Haleakala observes near-Earth asteroids this month
‘Pretty big’ asteroid passed by Earth on Saturday night
Although unseen by the naked eye, asteroid 2000 QW7, with an estimated diameter of 1,640 feet or roughly the height of the Empire State Building and a “pretty big” near-Earth object, passed by the planet late Saturday night.
The large, but somewhat slow-moving asteroid, traveled around 14,300 mph and passed about 3.3 million miles from Earth, not close enough to worry astronomers.
According to NASA, 2000 QW7 was first discovered Aug. 26, 2000, by the Near-Earth Asteroid Tracking (NEAT) program atop Haleakala. The asteroid has not visited Earth since then, and won’t make another approach until 2038, according to the website space.com.
While asteroid 2000 QW7 was “quite big,” it didn’t come close enough to Earth’s orbit to cause concern, said UH astronomer Richard Wainscoat. The asteroid was not projected to enter Earth’s orbit or collide with the planet.
“It’s pretty big, but it’s quite a ways away,” said Larry Denneau, software engineer and co-manager of the ATLAS project, which has telescopes on Haleakala and Mauna Loa that scan the entire sky every two nights for objects that could impact Earth.
“We are looking for things that are on their final approach or near-miss of the Earth. Around the moon’s orbit is our territory,” he said.
“Our survey sees one coming inside the moon’s orbit every few weeks, but the way to ask the question is, ‘at what size do you care about?’ ” said Denneau. “Something 100 meters (328 feet) across, which is the benchmark for large scale, regional-wide destruction, something that big coming inside the moon’s orbit is fairly rare, every couple of years or so.”
Denneau said that ATLAS, a University of Hawaii project funded by NASA, was created in 2013 to find “death plunge,” or impacting or near-impacting objects, and became operational atop Haleakala in 2016.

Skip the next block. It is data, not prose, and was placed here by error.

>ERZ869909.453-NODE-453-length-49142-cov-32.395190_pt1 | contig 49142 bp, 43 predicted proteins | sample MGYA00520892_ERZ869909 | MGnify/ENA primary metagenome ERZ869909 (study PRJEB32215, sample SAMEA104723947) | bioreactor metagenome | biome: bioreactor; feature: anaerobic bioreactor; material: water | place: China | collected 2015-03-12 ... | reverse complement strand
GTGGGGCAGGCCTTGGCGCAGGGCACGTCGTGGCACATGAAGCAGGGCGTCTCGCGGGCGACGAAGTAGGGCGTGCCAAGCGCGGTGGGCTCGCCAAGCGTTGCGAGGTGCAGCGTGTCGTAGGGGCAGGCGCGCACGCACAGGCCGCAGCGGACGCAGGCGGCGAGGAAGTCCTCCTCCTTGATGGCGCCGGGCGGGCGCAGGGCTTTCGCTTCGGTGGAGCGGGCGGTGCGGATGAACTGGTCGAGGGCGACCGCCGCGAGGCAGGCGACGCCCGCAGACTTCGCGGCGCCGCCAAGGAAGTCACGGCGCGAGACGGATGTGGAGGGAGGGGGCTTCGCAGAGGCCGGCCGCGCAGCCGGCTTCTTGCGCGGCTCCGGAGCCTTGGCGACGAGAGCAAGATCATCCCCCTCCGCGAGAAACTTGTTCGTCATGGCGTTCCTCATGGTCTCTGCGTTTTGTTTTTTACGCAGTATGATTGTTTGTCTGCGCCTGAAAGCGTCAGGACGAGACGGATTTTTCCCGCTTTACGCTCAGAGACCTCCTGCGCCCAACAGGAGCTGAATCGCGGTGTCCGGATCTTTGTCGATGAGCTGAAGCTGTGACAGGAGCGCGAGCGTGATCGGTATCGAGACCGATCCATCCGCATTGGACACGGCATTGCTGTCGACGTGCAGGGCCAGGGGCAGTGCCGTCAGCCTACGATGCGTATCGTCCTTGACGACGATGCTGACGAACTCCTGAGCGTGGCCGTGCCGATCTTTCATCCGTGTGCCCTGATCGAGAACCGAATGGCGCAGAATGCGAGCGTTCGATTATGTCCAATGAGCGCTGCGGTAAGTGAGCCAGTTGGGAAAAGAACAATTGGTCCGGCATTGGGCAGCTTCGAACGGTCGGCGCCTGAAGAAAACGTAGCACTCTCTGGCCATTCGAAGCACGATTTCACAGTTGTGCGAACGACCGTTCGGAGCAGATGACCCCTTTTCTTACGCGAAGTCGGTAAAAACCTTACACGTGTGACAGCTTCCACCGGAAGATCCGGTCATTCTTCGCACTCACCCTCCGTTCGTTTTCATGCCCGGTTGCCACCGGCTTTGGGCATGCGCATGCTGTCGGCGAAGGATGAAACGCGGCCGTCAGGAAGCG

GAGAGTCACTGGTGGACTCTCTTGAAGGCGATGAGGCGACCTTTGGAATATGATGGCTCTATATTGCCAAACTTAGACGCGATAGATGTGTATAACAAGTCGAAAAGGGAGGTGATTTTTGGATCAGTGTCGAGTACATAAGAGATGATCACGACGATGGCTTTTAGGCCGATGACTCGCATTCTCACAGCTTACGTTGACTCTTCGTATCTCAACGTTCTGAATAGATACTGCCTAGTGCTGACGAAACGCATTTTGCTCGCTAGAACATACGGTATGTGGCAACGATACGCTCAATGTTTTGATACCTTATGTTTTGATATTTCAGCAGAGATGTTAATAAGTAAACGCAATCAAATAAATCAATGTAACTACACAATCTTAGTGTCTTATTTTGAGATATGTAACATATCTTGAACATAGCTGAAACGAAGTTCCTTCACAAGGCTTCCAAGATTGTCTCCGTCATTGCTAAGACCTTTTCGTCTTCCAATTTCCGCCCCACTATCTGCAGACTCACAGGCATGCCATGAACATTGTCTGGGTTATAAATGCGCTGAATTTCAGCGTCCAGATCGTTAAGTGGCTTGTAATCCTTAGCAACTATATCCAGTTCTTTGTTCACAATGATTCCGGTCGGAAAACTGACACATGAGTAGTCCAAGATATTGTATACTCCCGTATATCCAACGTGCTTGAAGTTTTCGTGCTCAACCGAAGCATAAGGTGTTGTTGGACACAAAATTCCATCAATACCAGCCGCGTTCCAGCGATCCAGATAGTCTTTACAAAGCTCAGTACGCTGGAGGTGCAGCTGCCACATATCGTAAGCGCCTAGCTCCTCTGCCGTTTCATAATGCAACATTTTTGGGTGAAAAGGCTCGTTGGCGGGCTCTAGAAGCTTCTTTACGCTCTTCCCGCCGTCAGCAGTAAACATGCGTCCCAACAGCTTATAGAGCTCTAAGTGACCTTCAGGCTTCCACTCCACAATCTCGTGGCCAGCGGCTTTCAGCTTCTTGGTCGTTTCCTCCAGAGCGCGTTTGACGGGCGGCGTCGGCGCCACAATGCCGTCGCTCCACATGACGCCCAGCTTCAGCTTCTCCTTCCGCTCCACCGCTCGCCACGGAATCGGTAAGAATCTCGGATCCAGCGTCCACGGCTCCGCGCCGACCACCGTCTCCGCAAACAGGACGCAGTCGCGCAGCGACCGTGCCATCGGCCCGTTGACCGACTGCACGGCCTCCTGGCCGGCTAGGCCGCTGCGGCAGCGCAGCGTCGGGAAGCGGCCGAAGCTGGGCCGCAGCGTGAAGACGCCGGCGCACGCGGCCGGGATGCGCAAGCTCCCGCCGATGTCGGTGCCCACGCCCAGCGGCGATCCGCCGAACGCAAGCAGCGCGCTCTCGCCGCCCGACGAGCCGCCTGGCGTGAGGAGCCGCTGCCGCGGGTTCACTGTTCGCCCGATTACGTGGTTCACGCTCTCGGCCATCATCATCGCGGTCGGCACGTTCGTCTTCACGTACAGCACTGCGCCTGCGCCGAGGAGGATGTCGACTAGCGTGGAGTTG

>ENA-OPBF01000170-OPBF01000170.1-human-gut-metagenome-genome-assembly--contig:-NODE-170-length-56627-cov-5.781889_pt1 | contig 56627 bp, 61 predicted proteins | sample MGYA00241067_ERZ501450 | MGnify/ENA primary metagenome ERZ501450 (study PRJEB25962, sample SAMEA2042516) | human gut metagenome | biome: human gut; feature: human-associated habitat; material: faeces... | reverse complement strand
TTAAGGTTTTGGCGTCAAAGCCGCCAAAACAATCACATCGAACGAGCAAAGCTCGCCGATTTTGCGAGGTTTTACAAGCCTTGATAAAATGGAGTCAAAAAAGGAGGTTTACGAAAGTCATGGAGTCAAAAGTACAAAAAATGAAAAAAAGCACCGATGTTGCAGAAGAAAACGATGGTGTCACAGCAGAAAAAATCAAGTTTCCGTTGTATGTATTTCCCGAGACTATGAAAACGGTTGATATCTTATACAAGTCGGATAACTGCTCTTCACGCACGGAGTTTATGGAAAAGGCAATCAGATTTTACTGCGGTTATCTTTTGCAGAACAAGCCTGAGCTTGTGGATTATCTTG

“In 2020, there will two more telescopes in the southern hemisphere, and we will be able to scan the entire night sky in a single night,” said Denneau, who has been working with the ATLAS project for six years and in the asteroid business for 15 years.
Another telescope atop Haleakala, PanSTARRS, also helps detect near Earth objects. The telescope that takes a wide view, 1,000 square degrees of the sky each night, identified the first interstellar object ‘Oumuamua in October 2017.
2000 QW7 was large but PanSTARRS also detected and followed a close-approach asteroid, 2019 QZ3, which flew by Sept. 9 at a distance of 2.3 million miles away from Earth. It was much smaller than 2000 QW7 at an estimated 219 feet in diameter with a traveling speed of 16,200 mph.
“A more interesting object is 2019 OK, which passed very close to Earth on July 25,” said Wainscoat. “This was smaller, 100 meters (328 feet) in diameter but came very close.”
2019 OK came about 0.19 lunar distances away or 45,400 miles away. The asteroid traveled at a rate of about 54,000 mph just outside the geostationary satellite belt, he said.
The telescopes on Haleakala could not detect 2019 OK because of its straight line trajectory for Earth. The asteroid’s speed and the light of the full moon, which passed in front of the asteroid and created light interference, made the object difficult to track, he explained.
“This object reminds us that discovery of near-Earth asteroids is not easy, and it will take many years to complete our inventory of asteroids that come close to Earth,” Wainscoat said.
* Dakota Grossman can be reached at firstname.lastname@example.org.